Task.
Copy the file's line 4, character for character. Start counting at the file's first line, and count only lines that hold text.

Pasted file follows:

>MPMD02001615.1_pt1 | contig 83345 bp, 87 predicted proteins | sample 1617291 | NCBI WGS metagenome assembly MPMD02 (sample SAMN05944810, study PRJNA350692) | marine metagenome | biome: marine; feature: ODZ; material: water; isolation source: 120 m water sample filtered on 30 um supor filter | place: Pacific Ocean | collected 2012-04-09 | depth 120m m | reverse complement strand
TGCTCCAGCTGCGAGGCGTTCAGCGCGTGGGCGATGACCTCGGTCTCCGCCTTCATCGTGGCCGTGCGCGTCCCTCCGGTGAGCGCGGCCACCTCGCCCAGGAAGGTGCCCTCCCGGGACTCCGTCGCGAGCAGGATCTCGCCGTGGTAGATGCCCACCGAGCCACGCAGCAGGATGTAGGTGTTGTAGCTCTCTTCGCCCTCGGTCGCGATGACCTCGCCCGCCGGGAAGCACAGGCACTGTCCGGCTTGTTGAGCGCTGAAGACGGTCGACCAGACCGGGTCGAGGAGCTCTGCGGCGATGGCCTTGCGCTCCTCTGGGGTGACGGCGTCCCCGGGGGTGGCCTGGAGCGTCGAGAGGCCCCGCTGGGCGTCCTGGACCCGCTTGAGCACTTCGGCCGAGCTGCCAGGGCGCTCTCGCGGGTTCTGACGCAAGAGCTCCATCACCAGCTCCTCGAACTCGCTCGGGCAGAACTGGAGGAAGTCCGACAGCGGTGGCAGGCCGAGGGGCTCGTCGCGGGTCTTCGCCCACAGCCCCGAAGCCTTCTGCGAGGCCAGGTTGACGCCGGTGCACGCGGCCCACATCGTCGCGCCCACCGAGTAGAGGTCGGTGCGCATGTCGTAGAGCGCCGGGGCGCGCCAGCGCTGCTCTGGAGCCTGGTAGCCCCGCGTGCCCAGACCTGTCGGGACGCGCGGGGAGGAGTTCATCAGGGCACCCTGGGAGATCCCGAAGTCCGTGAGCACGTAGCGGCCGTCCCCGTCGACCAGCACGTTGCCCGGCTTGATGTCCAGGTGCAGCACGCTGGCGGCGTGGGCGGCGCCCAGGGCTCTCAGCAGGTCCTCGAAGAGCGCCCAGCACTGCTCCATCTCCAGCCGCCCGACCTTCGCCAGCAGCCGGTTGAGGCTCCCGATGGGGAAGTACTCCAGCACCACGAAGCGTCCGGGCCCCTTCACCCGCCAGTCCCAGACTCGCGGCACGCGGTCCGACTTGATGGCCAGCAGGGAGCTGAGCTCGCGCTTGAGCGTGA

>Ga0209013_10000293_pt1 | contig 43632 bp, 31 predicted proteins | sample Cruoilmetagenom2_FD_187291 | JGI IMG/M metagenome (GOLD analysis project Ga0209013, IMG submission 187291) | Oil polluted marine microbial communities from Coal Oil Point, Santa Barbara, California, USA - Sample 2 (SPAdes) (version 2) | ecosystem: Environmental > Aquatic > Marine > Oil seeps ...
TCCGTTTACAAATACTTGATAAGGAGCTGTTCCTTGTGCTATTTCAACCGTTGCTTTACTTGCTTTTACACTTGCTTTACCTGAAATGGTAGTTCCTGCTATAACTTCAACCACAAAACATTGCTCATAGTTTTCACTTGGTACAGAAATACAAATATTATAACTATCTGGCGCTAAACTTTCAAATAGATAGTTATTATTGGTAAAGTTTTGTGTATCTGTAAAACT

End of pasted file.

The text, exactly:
TCCGTTTACAAATACTTGATAAGGAGCTGTTCCTTGTGCTATTTCAACCGTTGCTTTACTTGCTTTTACACTTGCTTTACCTGAAATGGTAGTTCCTGCTATAACTTCAACCACAAAACATTGCTCATAGTTTTCACTTGGTACAGAAATACAAATATTATAACTATCTGGCGCTAAACTTTCAAATAGATAGTTATTATTGGTAAAGTTTTGTGTATCTGTAAAACT